Peter Bratt’s tightly paced, vibrant documentary profiles tireless labor activist Dolores Huerta who never doubted her calling and how it gave meaning to her life. Huerta played a pivotal role in the founding of the United Farm Workers Union alongside Cesar Chavez. As a key grassroots organizer and union strategist with serious lobbying and negotiating skills, she found herself at the intersection of a social revolution in the ‘60s and ‘70s that encompassed racial and labor justice, the environment, feminism and gender equality. Continue reading…
A mother of 11 children, she dedicated her life to fighting for social justice at tremendous personal sacrifice. Bratt tells Huerta’s story with heart, humanity and economy through moving archival footage of significant historical events and intimate, insightful interviews with her, her family, and highly regarded colleagues and supporters such as Hillary Clinton, Angela Davis, and Gloria Steinem. Huerta was an architect of her own destiny at an early age and always believed women cannot be cut out of history and must express their ideas and take credit for their work and contributions.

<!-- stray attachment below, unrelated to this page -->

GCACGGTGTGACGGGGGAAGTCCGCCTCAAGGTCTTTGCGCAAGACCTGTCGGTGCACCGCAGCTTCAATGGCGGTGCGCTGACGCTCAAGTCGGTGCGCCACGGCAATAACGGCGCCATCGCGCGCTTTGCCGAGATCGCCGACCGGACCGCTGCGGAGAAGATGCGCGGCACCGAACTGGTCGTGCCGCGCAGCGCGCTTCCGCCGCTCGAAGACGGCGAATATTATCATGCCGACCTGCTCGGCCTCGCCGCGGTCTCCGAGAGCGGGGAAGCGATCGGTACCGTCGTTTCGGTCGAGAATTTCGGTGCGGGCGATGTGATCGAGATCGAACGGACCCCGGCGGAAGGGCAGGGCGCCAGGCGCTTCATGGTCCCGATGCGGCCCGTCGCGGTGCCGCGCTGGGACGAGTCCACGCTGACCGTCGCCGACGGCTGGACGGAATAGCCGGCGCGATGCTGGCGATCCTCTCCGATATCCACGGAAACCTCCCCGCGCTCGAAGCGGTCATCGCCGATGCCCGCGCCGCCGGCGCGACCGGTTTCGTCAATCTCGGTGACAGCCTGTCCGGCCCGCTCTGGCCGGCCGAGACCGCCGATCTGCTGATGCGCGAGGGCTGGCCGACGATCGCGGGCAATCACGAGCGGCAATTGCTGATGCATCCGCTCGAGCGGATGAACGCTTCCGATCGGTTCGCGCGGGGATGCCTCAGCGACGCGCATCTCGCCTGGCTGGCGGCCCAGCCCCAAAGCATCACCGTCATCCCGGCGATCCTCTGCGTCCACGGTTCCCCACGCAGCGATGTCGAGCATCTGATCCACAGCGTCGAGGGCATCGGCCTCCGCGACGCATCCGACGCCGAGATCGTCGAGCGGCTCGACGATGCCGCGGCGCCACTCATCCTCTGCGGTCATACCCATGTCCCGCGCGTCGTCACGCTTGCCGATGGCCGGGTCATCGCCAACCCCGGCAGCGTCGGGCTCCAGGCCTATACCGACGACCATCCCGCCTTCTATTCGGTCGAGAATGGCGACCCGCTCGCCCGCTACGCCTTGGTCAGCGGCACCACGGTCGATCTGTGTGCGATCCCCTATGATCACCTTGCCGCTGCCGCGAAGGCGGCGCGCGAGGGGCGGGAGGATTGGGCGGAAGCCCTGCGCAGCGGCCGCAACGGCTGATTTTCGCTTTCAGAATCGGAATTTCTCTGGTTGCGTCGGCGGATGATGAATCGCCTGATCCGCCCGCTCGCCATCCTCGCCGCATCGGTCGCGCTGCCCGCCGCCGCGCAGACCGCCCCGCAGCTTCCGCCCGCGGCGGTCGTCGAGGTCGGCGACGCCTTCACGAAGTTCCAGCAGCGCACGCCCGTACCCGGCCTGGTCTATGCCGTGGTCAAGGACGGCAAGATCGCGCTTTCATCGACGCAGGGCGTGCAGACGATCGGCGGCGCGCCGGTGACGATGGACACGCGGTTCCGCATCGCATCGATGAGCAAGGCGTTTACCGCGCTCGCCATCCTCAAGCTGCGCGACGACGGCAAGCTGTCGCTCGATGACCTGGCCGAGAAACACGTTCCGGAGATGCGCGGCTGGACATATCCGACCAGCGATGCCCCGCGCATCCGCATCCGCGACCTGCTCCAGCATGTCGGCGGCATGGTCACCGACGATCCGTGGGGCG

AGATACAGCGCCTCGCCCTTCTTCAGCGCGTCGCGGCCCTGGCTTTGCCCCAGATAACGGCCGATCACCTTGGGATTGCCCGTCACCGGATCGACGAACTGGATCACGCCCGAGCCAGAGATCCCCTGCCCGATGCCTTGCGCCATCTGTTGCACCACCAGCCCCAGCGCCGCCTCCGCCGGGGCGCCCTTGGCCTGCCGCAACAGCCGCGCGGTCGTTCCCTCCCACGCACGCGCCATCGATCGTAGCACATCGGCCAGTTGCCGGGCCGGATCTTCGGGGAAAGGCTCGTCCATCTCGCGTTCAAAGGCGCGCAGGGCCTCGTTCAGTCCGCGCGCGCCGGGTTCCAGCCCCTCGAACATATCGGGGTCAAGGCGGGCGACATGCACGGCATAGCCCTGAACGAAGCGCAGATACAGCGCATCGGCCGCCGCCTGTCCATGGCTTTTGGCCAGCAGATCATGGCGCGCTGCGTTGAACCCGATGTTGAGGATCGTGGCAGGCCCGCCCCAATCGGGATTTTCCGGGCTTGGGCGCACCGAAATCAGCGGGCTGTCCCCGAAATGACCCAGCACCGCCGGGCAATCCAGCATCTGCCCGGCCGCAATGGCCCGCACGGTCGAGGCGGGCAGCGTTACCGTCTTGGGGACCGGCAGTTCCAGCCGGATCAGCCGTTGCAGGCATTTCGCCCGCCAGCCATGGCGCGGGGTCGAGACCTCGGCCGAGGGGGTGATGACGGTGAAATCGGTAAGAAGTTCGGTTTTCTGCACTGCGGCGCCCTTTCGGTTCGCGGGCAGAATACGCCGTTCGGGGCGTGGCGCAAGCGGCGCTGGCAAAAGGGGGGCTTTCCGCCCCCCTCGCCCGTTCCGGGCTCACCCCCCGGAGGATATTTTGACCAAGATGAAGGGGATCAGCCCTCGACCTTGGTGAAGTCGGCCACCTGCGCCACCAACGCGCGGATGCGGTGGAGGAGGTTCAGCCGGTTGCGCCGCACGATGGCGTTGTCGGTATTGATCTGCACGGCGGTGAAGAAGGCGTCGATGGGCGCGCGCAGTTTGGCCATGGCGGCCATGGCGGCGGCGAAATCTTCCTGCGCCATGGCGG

She has exemplified that philosophy throughout her life, and today, at 87, remains active working for her foundation and inspiring a new generation. At 95 minutes, “Dolores” cannot begin to cover every detail of this pioneering woman’s long and eventful life, but it is an excellent introduction and an obvious labor of love. Overshadowed by the iconic Cesar Chavez, Huerta’s powerful and inspiring story is long overdue.
It’s great to see this unsung heroine finally receive the recognition she deserves. The film is executive produced by Carlos Santana based on a screenplay co-written by Bratt and Jessica Congdon who also served as editor. Noteworthy among the film’s high production values are DP Jesse Dana’s transformative imagery, Congdon’s artful editing, Mark Kilian’s original music, and Bob Edwards’ crisp sound design, all of which contribute to the documentary’s high quality.